Kocescu smiled.  In another life, he might have respected her.  But now, she was making a terrible mistake.
     The girl who walked with the old woman couldn’t have been any older than twelve.  But she, too, had determination.  Kocescu saw it in the way she tugged on her…grandmother? Yes.  On her grandmother’s hand.  Insistent.  Steady resolve.
     Kocescu lit a cigarette and sucked at the filterless tip until the cinder glowed bright red.  He blew out a thin stream of smoke and watched a sudden gust of wind jerk it out of the doorway.
     The old woman had stopped.  Was she rethinking her decision to come this way?  Perhaps she remembered when this part of town had been a family neighborhood.  Long before the Communists had razed the old houses to put up the apartment complexes that had then fallen into disrepair with the end of the Cold War.
     Kocescu could see it – the battle of emotions playing out across the pale slabs of baggy skin on her face.  For several long moments, she stood there, immune to the drizzle and the brash desires of her younger companion.
     Kocescu heard the girl now.  Pleading.  Something about how they had to go this way in order to reach their destination in time.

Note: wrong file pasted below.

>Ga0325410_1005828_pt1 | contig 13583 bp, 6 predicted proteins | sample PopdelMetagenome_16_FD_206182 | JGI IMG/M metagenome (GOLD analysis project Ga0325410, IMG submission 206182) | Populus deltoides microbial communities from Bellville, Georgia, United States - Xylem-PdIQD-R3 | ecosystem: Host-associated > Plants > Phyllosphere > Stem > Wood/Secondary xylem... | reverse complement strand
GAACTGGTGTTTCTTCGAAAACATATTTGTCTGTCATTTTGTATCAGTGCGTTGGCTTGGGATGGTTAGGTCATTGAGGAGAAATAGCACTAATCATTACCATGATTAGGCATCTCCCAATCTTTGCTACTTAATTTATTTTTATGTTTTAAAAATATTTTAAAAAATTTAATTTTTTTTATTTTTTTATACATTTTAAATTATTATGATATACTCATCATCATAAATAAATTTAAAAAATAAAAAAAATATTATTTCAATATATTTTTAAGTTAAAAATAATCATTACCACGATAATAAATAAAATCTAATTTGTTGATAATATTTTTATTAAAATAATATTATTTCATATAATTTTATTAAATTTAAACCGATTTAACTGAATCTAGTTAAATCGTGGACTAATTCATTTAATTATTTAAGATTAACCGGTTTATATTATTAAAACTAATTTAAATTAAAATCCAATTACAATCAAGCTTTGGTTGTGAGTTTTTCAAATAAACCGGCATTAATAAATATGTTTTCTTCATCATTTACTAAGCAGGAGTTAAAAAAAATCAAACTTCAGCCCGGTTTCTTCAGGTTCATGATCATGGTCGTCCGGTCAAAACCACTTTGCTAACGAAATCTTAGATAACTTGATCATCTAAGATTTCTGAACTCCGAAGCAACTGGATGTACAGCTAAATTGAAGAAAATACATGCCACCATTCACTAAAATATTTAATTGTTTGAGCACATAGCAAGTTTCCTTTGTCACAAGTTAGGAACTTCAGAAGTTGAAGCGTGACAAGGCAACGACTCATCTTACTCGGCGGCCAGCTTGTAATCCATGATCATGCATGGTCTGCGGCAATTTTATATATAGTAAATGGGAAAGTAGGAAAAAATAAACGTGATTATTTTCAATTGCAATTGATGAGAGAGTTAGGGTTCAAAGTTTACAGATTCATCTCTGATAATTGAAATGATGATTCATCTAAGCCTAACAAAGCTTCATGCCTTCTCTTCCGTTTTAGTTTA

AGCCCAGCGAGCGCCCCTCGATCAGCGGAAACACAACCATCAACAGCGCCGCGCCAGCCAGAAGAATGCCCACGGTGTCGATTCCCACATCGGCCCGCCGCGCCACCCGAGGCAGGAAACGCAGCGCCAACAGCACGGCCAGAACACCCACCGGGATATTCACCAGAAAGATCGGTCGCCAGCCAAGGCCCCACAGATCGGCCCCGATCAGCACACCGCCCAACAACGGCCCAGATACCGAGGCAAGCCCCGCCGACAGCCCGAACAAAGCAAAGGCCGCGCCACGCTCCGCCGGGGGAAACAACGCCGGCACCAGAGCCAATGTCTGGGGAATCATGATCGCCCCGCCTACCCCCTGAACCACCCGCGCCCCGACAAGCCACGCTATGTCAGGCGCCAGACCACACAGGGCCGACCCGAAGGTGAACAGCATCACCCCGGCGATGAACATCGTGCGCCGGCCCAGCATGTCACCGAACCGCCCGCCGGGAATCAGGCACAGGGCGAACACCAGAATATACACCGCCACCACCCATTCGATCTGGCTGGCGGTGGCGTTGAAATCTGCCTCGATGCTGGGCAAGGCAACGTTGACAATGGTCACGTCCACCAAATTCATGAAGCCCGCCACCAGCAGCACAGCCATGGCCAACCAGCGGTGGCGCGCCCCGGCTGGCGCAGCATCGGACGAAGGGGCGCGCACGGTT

Still the battle raged.
     The old woman took a step forward.  Then another.  And more until they had resumed their walk with the same speed as before.
     The old woman hugged the girl close to her as they passed the first of Kocescu’s whores.  He heard his girls clucking at them.  The little girl’s eyes went wide when she heard what they said to her.
     Kocescu chuckled.
     Then the old woman’s voice cut through the air, slicing at the most aggressive whores.  They backed off.
     Arrogant and spunky, Kocescu decided.  But they were trespassing in Kocescu’s domain, one he’d worked hard to acquire.  And one he was expanding into America.
     Kocescu studied the girl.  He watched the way she walked.  He saw her hips hadn’t yet blossomed.  She still had the gait of a young boy.  Her breasts were still probably absent as well.
     He sucked at the cigarette.
     They cleared the first block.  Ahead of them, an intersection on an almost deserted street that ran across this section of Kocescu’s turf.
     From his pocket, he removed the Nokia cellphone and pressed a single button.  The phone purred in his ear and then someone on the other end picked up.
     Kocescu said three words and then disconnected.
     Further down the street, the aging blue van’s engine came to life.  Black soot shot out of its tailpipe, clogging the air nearby with the smell of diesel and sulfur.
     The old woman and the girl finished walking the gauntlet.
     They had cleared Kocescu’s domain.
     He saw relief flood the old woman’s frame as her shoulders relaxed and her gait slowed.  The girl must have sensed something was wrong because she was asking her grandmother questions.
     Kocescu ground his cigarette underfoot and took a long drag on the air, feeling the cold air rush in through his nostrils, cleansing him of the tobacco he’d just ingested.  The old smells returned: the stench of urban decay, the pollution, and even the scent of the old woman.